All employees can protect their rights and report discrimination and harassment at work. If you face adverse treatment after filing a claim, you may have a case of retaliation on your hands.
The most prevalent type of discrimination lawsuit in the U.S. workplace is retaliation, with nearly 38,000 cases in 2021. Retaliation can negatively impact your career and well-being.
A sudden shift in treatment
The EEOC defines retaliation as punishment or harassment at work. Retaliation may follow a claim of workplace discrimination by you or someone close to you. If you were someone who once received praise for your work but now receives an onslaught of criticism, it may be retaliation. Likewise, a telltale sign includes superiors excluding you from company-related meetings.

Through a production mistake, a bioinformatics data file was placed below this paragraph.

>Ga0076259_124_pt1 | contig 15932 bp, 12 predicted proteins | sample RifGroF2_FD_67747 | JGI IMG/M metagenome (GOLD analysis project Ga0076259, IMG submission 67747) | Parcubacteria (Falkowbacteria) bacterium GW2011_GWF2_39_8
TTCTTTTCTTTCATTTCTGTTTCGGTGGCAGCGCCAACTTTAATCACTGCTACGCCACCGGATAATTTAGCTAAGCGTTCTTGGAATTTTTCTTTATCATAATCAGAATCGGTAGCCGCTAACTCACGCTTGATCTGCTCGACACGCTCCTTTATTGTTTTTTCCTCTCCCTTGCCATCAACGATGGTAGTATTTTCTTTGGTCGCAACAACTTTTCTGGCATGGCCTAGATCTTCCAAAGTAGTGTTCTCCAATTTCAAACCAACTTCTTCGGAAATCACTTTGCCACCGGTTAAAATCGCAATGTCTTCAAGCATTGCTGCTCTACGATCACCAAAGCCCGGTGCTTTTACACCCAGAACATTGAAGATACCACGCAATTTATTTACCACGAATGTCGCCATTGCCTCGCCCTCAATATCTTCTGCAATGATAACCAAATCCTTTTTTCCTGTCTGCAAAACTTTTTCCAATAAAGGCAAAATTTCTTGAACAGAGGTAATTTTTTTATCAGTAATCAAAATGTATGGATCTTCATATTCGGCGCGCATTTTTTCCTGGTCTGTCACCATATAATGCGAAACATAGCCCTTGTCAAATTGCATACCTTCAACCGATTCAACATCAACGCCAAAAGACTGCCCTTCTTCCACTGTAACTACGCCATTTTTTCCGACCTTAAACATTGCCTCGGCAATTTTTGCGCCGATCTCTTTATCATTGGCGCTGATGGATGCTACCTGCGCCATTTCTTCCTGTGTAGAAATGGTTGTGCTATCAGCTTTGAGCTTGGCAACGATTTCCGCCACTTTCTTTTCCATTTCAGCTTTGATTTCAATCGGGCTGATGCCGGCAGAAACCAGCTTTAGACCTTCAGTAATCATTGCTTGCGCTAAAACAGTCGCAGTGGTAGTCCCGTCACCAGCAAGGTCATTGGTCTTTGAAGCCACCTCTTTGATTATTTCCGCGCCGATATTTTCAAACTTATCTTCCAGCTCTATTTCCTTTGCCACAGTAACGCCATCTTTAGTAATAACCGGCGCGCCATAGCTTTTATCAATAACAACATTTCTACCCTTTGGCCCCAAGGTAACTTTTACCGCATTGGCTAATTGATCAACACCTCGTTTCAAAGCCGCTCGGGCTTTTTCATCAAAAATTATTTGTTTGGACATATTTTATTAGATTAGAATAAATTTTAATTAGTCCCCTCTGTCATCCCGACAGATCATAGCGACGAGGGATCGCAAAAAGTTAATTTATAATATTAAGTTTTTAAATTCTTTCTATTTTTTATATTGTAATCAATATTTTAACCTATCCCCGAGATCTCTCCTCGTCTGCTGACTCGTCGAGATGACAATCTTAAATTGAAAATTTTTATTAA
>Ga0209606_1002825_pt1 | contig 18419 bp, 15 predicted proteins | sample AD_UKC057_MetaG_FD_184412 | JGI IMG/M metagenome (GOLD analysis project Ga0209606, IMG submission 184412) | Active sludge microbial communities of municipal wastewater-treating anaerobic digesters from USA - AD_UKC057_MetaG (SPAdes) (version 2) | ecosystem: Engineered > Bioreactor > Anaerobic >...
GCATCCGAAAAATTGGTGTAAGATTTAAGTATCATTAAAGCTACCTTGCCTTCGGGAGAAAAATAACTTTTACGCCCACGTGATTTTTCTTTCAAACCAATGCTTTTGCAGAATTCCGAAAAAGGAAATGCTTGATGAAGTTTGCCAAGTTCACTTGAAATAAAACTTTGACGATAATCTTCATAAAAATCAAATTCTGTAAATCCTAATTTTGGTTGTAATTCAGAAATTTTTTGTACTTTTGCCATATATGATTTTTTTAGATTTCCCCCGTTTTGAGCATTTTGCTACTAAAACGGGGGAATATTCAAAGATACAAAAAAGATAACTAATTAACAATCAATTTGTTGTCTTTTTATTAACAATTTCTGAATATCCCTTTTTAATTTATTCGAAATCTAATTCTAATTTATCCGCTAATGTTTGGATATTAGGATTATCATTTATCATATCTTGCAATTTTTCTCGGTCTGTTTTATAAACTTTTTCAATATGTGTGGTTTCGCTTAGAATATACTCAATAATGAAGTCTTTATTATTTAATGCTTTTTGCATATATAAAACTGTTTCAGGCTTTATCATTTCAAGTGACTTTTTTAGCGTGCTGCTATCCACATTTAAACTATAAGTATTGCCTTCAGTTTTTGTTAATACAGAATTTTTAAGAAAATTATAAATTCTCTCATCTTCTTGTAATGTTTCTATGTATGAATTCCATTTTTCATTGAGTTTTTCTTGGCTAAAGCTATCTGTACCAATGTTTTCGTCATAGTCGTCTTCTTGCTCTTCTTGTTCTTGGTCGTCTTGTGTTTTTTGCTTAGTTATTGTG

A loss in advancement opportunities
Retaliation can put a stop to expected promotions and raises. If you were on a path of advancement but now face rejection, it could be a sign that your employer wants to block your way.
Additionally, your superiors may unfairly shift your responsibilities. For example, your employer may expect you to perform less desirable tasks that you did not have to do prior. Your employer may be unable to give you a valid explanation for the changes.
Experiencing retaliation can transform your workplace into a hostile environment. To build a case, describe the protected activity you believe your employer is retaliating against you for, record any incidents that support your claim, discuss your claim with potential witnesses and check the employee handbook for guidance on how to handle workplace issues.